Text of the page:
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As reported by NPR, the quirky design at Vena Cava winery is the work of husband and wife duo Alejandro D’Acosta and Claudia Turrent.
The pair find inspiration by delving through junkyards and rubbish dumps – Vena Cava’s vaulted ceilings are made out from disused boats from a nearby port, while the walls are decorated with old lenses from a local eyeglass factory.
Their fifth winery design, the architects have kept the colours neutral in order for the structure to blend into the natural landscape of the Baja Guadalupe Valley.
Image courtesy of Alejandro D’Acosta and Claudia Turrent
Mexico is making inroads onto the world wine scene, spearheaded by boutique wine pioneer Hugo d’Acosta, who, with his ever growing portfolio in the Guadalupe Valley including Casa de Piedra, has been dubbed the “Robert Mondavi of Mexico”, while the Valley itself has been compared to California’s Napa Valley.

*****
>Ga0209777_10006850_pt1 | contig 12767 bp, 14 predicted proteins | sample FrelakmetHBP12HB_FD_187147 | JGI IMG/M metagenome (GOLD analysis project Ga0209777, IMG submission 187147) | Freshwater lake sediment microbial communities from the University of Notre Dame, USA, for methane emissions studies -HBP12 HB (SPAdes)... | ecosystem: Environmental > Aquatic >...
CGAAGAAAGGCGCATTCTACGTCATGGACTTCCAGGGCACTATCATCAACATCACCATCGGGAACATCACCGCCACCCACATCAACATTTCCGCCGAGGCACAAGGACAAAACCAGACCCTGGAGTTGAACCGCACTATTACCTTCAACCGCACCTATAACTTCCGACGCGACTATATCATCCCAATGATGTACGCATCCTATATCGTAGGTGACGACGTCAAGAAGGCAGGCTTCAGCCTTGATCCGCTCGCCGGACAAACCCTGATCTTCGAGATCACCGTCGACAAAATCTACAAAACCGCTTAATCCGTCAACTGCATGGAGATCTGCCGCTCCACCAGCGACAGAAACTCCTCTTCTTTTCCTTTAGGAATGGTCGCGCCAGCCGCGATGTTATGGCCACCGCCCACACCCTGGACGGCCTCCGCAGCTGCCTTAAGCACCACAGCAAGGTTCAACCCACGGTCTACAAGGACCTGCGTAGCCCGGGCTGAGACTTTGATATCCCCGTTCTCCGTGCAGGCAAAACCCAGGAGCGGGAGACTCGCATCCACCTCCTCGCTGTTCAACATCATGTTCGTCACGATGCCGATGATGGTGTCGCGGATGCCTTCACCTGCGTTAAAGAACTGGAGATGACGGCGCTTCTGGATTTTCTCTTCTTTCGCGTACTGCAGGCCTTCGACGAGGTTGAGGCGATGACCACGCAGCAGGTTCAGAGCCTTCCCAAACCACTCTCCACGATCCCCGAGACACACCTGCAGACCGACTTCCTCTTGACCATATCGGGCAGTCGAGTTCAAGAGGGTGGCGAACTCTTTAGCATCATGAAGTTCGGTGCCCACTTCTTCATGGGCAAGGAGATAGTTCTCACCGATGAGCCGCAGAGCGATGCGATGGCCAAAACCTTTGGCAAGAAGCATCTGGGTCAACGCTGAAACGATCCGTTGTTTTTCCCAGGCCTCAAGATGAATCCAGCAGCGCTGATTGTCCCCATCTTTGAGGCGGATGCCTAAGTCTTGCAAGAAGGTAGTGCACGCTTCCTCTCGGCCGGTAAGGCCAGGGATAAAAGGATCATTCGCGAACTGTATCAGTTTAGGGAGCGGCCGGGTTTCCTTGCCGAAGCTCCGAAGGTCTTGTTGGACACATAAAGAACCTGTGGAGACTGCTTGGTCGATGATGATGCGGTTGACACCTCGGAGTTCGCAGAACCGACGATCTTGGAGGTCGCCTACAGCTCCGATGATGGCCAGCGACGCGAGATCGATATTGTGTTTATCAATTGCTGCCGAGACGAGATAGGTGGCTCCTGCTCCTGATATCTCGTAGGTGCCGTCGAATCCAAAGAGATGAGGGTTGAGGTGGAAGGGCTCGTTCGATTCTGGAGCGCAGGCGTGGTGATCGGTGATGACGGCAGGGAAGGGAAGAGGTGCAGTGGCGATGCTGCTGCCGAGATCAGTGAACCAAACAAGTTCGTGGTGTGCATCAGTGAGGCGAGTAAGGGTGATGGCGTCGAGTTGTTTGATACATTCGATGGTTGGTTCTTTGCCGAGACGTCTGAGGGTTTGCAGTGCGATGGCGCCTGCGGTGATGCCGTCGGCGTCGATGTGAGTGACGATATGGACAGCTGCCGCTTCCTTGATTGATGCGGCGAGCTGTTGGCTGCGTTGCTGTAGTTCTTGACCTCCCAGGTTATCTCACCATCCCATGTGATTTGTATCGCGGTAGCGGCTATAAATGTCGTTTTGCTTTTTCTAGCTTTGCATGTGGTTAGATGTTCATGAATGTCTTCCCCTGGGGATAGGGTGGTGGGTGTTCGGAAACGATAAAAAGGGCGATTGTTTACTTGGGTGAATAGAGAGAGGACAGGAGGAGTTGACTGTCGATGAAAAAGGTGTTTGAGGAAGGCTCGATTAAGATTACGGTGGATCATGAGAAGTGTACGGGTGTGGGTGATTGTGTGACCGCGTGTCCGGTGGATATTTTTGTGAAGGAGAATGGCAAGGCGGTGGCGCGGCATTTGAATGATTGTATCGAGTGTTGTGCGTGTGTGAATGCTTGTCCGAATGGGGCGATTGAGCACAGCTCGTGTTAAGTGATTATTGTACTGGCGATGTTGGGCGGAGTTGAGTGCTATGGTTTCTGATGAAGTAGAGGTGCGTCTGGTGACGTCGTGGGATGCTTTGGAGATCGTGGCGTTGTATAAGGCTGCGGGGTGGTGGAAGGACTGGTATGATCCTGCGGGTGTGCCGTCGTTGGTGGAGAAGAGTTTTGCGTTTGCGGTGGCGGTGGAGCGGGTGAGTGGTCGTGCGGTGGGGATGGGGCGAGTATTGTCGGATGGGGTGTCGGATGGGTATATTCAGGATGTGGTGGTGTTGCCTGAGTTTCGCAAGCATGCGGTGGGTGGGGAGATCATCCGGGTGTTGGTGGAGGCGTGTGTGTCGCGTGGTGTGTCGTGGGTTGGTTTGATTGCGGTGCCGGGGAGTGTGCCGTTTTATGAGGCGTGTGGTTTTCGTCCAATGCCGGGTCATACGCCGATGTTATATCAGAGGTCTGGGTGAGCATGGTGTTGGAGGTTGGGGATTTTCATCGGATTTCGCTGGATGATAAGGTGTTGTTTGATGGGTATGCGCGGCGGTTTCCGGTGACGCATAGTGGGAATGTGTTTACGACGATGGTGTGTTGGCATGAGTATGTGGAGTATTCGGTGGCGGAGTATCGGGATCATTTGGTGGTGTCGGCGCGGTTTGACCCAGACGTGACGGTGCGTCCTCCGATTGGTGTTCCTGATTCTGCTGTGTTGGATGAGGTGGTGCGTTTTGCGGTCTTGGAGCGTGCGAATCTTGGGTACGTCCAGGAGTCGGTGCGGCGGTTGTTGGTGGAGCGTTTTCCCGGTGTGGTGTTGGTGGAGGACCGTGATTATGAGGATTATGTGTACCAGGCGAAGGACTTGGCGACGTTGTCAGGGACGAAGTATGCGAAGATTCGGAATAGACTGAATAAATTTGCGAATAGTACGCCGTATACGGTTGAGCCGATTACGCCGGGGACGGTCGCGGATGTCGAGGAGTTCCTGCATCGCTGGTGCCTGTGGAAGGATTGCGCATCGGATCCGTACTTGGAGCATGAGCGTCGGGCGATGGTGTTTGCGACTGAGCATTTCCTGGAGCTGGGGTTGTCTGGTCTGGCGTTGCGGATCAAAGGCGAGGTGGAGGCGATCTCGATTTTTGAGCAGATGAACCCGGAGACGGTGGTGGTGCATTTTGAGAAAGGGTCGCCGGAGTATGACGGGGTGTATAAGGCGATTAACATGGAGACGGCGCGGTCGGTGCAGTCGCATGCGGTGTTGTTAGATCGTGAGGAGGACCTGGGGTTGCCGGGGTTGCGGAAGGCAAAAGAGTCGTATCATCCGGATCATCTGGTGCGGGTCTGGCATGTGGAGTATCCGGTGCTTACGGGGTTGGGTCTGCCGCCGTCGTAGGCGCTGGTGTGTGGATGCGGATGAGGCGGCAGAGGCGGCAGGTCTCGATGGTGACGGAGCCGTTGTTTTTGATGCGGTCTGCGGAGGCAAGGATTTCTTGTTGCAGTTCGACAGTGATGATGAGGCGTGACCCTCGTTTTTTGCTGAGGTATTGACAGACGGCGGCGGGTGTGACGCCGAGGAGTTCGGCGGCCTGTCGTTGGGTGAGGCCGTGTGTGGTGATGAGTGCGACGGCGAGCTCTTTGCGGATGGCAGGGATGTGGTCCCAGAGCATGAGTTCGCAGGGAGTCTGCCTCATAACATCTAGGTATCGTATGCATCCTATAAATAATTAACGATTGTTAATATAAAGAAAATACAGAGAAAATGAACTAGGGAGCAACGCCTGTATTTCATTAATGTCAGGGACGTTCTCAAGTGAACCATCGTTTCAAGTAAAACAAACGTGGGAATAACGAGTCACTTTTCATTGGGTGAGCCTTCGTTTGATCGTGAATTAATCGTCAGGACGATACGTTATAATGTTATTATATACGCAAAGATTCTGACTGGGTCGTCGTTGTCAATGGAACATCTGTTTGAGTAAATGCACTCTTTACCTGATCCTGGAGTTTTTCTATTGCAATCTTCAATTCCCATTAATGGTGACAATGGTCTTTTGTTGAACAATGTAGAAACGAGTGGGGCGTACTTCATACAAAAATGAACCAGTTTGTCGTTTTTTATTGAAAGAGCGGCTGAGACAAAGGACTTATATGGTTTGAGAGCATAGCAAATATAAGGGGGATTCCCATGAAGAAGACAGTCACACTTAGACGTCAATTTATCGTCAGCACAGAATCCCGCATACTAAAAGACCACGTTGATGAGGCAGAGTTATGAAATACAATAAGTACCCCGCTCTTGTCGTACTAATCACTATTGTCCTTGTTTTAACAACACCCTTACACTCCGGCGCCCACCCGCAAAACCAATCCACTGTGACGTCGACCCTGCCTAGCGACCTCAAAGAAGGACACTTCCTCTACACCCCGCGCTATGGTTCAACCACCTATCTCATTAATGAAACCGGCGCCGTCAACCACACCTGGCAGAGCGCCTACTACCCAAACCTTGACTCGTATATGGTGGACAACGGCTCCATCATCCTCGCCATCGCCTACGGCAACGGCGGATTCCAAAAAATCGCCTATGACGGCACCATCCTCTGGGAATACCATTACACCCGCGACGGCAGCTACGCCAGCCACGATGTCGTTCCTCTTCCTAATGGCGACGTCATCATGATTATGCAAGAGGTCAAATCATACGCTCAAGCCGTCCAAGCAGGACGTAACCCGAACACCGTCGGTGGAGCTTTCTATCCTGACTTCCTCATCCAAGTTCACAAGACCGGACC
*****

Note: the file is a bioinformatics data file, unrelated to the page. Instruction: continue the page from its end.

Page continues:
“Designing a winery is a lot like designing a factory. Even small details like the distance between the distilling equipment and the storage barrels can affect how the wine tastes,” d’Acosta told NPR.
“Wineries are a big tourist attraction in Baja, so they have to be both beautiful and functional,” he added.
Working with recycled materials, the pair have found that glass bottles work well as insulators, while water-resistant boats make for durable ceilings.
“You have to think about an object’s original use. What are its strengths? But it’s not just about functionality. When you reuse an object, part of the original soul of the object is still there,” D’Acosta told NPR.
“With seven brothers, I don’t think I ever had new clothes, so the idea of reusing things is very natural. It’s not about being rich or poor, it’s about getting the most out of what you already have,” he added.